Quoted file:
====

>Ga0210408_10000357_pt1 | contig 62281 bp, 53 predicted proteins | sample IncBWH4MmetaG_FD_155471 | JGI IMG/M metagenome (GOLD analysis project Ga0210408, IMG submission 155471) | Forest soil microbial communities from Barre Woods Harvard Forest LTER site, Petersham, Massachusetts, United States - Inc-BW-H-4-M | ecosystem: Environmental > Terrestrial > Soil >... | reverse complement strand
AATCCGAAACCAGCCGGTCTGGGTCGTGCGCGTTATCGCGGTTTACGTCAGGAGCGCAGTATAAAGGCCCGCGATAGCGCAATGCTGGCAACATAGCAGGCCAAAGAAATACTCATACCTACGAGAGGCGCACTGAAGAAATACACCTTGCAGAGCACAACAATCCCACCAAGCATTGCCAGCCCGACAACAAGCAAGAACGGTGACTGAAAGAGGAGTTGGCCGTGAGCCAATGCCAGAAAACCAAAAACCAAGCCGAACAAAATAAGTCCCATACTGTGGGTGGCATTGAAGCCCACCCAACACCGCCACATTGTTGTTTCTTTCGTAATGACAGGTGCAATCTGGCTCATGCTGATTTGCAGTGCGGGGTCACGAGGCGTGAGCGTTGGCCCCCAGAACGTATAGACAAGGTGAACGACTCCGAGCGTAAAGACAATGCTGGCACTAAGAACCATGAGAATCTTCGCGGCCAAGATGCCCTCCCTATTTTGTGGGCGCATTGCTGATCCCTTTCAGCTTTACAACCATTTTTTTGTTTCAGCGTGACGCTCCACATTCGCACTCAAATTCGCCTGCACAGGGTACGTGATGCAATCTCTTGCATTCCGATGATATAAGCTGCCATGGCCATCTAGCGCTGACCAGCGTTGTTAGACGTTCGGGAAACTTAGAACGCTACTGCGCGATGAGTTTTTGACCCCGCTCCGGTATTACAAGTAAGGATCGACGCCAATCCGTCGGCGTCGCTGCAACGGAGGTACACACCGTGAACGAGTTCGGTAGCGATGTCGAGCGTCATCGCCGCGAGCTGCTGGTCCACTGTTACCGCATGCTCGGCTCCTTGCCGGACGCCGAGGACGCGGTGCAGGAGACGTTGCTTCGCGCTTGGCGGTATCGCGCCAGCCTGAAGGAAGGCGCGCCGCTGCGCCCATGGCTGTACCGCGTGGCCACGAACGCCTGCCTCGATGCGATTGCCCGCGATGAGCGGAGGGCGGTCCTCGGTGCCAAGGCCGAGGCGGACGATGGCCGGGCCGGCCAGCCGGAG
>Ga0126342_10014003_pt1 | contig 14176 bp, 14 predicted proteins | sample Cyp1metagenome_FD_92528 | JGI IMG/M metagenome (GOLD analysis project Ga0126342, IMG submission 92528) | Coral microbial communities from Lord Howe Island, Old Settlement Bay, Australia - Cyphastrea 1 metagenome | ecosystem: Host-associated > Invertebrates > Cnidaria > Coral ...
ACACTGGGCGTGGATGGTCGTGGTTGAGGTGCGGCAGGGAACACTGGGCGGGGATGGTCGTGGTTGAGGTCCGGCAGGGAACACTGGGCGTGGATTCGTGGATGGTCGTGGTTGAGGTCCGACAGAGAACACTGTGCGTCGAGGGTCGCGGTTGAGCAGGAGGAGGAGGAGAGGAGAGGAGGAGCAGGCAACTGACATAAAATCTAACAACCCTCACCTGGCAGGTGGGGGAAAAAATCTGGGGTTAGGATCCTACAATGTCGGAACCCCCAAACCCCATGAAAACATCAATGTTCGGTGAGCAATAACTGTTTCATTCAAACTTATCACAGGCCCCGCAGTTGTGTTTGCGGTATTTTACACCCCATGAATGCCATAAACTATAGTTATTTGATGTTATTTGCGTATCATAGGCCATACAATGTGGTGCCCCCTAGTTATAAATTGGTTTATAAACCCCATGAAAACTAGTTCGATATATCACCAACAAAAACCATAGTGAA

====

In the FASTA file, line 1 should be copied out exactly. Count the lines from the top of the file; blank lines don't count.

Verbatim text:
>Ga0210408_10000357_pt1 | contig 62281 bp, 53 predicted proteins | sample IncBWH4MmetaG_FD_155471 | JGI IMG/M metagenome (GOLD analysis project Ga0210408, IMG submission 155471) | Forest soil microbial communities from Barre Woods Harvard Forest LTER site, Petersham, Massachusetts, United States - Inc-BW-H-4-M | ecosystem: Environmental > Terrestrial > Soil >... | reverse complement strand